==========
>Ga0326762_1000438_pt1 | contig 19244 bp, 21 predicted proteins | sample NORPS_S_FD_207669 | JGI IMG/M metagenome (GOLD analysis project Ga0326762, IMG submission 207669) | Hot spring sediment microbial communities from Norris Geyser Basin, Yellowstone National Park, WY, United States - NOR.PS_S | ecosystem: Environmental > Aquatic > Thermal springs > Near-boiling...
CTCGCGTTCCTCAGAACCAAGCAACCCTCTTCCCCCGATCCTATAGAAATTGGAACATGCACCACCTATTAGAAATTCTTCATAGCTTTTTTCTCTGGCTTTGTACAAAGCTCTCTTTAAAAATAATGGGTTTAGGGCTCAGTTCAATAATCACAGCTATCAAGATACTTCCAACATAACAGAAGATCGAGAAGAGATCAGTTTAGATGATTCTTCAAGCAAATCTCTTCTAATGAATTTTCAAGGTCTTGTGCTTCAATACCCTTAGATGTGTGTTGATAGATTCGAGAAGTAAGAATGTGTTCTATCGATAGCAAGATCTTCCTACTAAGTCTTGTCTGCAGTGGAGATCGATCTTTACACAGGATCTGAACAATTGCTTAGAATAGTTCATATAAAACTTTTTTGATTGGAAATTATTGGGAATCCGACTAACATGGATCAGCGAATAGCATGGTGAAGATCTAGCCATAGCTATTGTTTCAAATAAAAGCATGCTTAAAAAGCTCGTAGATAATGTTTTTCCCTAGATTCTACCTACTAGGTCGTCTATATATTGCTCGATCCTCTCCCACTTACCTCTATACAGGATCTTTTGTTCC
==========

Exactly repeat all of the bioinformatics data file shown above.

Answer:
>Ga0326762_1000438_pt1 | contig 19244 bp, 21 predicted proteins | sample NORPS_S_FD_207669 | JGI IMG/M metagenome (GOLD analysis project Ga0326762, IMG submission 207669) | Hot spring sediment microbial communities from Norris Geyser Basin, Yellowstone National Park, WY, United States - NOR.PS_S | ecosystem: Environmental > Aquatic > Thermal springs > Near-boiling...
CTCGCGTTCCTCAGAACCAAGCAACCCTCTTCCCCCGATCCTATAGAAATTGGAACATGCACCACCTATTAGAAATTCTTCATAGCTTTTTTCTCTGGCTTTGTACAAAGCTCTCTTTAAAAATAATGGGTTTAGGGCTCAGTTCAATAATCACAGCTATCAAGATACTTCCAACATAACAGAAGATCGAGAAGAGATCAGTTTAGATGATTCTTCAAGCAAATCTCTTCTAATGAATTTTCAAGGTCTTGTGCTTCAATACCCTTAGATGTGTGTTGATAGATTCGAGAAGTAAGAATGTGTTCTATCGATAGCAAGATCTTCCTACTAAGTCTTGTCTGCAGTGGAGATCGATCTTTACACAGGATCTGAACAATTGCTTAGAATAGTTCATATAAAACTTTTTTGATTGGAAATTATTGGGAATCCGACTAACATGGATCAGCGAATAGCATGGTGAAGATCTAGCCATAGCTATTGTTTCAAATAAAAGCATGCTTAAAAAGCTCGTAGATAATGTTTTTCCCTAGATTCTACCTACTAGGTCGTCTATATATTGCTCGATCCTCTCCCACTTACCTCTATACAGGATCTTTTGTTCC